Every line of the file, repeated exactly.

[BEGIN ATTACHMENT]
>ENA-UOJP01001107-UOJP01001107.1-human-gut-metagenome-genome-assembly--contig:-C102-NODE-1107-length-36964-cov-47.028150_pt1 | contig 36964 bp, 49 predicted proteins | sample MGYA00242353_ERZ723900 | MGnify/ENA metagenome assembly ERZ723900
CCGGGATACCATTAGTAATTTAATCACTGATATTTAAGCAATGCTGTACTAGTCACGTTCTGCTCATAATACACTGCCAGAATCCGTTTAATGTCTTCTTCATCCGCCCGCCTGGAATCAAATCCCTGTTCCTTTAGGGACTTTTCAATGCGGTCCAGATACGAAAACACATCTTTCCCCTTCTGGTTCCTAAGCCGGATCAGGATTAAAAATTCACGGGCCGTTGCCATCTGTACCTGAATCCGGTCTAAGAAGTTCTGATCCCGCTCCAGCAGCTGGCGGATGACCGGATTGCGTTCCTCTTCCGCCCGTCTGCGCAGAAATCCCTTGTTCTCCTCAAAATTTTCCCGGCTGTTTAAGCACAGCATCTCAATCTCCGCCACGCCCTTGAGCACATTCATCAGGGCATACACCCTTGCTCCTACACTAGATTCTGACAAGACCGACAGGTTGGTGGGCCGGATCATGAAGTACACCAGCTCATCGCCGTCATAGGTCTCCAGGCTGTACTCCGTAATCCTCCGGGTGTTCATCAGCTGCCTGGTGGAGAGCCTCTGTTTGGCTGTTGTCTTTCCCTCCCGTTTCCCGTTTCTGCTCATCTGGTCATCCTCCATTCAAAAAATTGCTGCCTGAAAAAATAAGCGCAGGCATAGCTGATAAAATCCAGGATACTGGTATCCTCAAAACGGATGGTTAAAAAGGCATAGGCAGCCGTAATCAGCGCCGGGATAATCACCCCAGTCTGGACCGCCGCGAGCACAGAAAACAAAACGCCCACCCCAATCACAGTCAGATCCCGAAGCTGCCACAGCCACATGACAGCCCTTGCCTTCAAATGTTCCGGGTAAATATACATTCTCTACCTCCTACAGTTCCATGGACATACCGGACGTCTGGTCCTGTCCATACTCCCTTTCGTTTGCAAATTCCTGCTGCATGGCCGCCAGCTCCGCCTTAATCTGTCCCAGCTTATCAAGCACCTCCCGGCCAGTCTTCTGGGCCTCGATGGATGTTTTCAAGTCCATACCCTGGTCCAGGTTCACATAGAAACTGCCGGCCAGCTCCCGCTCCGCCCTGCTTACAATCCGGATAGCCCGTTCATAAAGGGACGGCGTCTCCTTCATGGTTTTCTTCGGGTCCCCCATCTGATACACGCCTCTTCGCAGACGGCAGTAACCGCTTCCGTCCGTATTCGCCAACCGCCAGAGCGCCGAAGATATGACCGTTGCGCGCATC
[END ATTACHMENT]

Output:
>ENA-UOJP01001107-UOJP01001107.1-human-gut-metagenome-genome-assembly--contig:-C102-NODE-1107-length-36964-cov-47.028150_pt1 | contig 36964 bp, 49 predicted proteins | sample MGYA00242353_ERZ723900 | MGnify/ENA metagenome assembly ERZ723900
CCGGGATACCATTAGTAATTTAATCACTGATATTTAAGCAATGCTGTACTAGTCACGTTCTGCTCATAATACACTGCCAGAATCCGTTTAATGTCTTCTTCATCCGCCCGCCTGGAATCAAATCCCTGTTCCTTTAGGGACTTTTCAATGCGGTCCAGATACGAAAACACATCTTTCCCCTTCTGGTTCCTAAGCCGGATCAGGATTAAAAATTCACGGGCCGTTGCCATCTGTACCTGAATCCGGTCTAAGAAGTTCTGATCCCGCTCCAGCAGCTGGCGGATGACCGGATTGCGTTCCTCTTCCGCCCGTCTGCGCAGAAATCCCTTGTTCTCCTCAAAATTTTCCCGGCTGTTTAAGCACAGCATCTCAATCTCCGCCACGCCCTTGAGCACATTCATCAGGGCATACACCCTTGCTCCTACACTAGATTCTGACAAGACCGACAGGTTGGTGGGCCGGATCATGAAGTACACCAGCTCATCGCCGTCATAGGTCTCCAGGCTGTACTCCGTAATCCTCCGGGTGTTCATCAGCTGCCTGGTGGAGAGCCTCTGTTTGGCTGTTGTCTTTCCCTCCCGTTTCCCGTTTCTGCTCATCTGGTCATCCTCCATTCAAAAAATTGCTGCCTGAAAAAATAAGCGCAGGCATAGCTGATAAAATCCAGGATACTGGTATCCTCAAAACGGATGGTTAAAAAGGCATAGGCAGCCGTAATCAGCGCCGGGATAATCACCCCAGTCTGGACCGCCGCGAGCACAGAAAACAAAACGCCCACCCCAATCACAGTCAGATCCCGAAGCTGCCACAGCCACATGACAGCCCTTGCCTTCAAATGTTCCGGGTAAATATACATTCTCTACCTCCTACAGTTCCATGGACATACCGGACGTCTGGTCCTGTCCATACTCCCTTTCGTTTGCAAATTCCTGCTGCATGGCCGCCAGCTCCGCCTTAATCTGTCCCAGCTTATCAAGCACCTCCCGGCCAGTCTTCTGGGCCTCGATGGATGTTTTCAAGTCCATACCCTGGTCCAGGTTCACATAGAAACTGCCGGCCAGCTCCCGCTCCGCCCTGCTTACAATCCGGATAGCCCGTTCATAAAGGGACGGCGTCTCCTTCATGGTTTTCTTCGGGTCCCCCATCTGATACACGCCTCTTCGCAGACGGCAGTAACCGCTTCCGTCCGTATTCGCCAACCGCCAGAGCGCCGAAGATATGACCGTTGCGCGCATC